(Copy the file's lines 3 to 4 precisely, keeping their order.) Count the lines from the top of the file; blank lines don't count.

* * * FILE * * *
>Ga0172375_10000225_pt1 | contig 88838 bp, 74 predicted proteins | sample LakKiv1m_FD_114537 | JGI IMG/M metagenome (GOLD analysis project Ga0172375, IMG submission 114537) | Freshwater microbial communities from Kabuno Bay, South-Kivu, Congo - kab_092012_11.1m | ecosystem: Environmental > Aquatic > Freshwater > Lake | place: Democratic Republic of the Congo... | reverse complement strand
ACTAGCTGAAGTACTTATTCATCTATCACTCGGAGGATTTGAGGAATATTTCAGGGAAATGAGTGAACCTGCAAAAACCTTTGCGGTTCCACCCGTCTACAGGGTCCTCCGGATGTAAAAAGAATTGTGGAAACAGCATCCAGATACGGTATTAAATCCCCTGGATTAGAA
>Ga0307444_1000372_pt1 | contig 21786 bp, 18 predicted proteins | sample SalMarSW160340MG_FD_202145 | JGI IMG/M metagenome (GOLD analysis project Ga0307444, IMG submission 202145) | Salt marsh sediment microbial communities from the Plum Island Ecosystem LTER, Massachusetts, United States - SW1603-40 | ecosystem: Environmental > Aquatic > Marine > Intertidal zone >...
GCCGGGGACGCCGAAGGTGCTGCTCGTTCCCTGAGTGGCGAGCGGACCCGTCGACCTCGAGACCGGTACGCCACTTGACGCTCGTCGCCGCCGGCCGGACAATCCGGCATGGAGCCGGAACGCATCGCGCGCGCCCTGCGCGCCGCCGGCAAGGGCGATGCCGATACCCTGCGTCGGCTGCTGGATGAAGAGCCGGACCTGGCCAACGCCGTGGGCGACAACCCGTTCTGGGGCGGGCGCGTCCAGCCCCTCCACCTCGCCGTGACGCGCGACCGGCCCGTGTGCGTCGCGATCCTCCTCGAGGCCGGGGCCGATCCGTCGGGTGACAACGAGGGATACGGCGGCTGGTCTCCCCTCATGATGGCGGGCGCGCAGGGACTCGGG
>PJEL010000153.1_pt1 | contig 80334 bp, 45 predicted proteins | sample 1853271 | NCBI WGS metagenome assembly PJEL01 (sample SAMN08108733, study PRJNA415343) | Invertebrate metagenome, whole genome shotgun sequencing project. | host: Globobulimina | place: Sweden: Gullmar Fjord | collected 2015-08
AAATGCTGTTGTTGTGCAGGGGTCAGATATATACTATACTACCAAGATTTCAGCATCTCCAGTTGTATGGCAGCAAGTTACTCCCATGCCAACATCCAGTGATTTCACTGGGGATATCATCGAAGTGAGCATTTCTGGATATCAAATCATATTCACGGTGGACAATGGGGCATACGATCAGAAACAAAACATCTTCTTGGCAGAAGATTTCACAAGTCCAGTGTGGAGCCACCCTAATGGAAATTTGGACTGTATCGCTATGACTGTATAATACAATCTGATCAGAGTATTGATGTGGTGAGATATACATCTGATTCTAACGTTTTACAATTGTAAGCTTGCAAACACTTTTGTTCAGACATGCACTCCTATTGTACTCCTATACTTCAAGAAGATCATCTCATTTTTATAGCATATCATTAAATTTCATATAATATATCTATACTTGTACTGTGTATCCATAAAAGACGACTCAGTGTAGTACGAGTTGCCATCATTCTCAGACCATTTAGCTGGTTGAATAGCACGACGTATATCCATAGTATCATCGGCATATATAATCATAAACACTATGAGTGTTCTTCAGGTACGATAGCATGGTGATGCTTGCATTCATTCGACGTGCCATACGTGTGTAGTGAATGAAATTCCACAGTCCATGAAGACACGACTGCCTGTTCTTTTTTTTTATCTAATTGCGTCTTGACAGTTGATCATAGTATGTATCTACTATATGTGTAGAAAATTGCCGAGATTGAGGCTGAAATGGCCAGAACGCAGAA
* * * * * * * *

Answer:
>Ga0307444_1000372_pt1 | contig 21786 bp, 18 predicted proteins | sample SalMarSW160340MG_FD_202145 | JGI IMG/M metagenome (GOLD analysis project Ga0307444, IMG submission 202145) | Salt marsh sediment microbial communities from the Plum Island Ecosystem LTER, Massachusetts, United States - SW1603-40 | ecosystem: Environmental > Aquatic > Marine > Intertidal zone >...
GCCGGGGACGCCGAAGGTGCTGCTCGTTCCCTGAGTGGCGAGCGGACCCGTCGACCTCGAGACCGGTACGCCACTTGACGCTCGTCGCCGCCGGCCGGACAATCCGGCATGGAGCCGGAACGCATCGCGCGCGCCCTGCGCGCCGCCGGCAAGGGCGATGCCGATACCCTGCGTCGGCTGCTGGATGAAGAGCCGGACCTGGCCAACGCCGTGGGCGACAACCCGTTCTGGGGCGGGCGCGTCCAGCCCCTCCACCTCGCCGTGACGCGCGACCGGCCCGTGTGCGTCGCGATCCTCCTCGAGGCCGGGGCCGATCCGTCGGGTGACAACGAGGGATACGGCGGCTGGTCTCCCCTCATGATGGCGGGCGCGCAGGGACTCGGG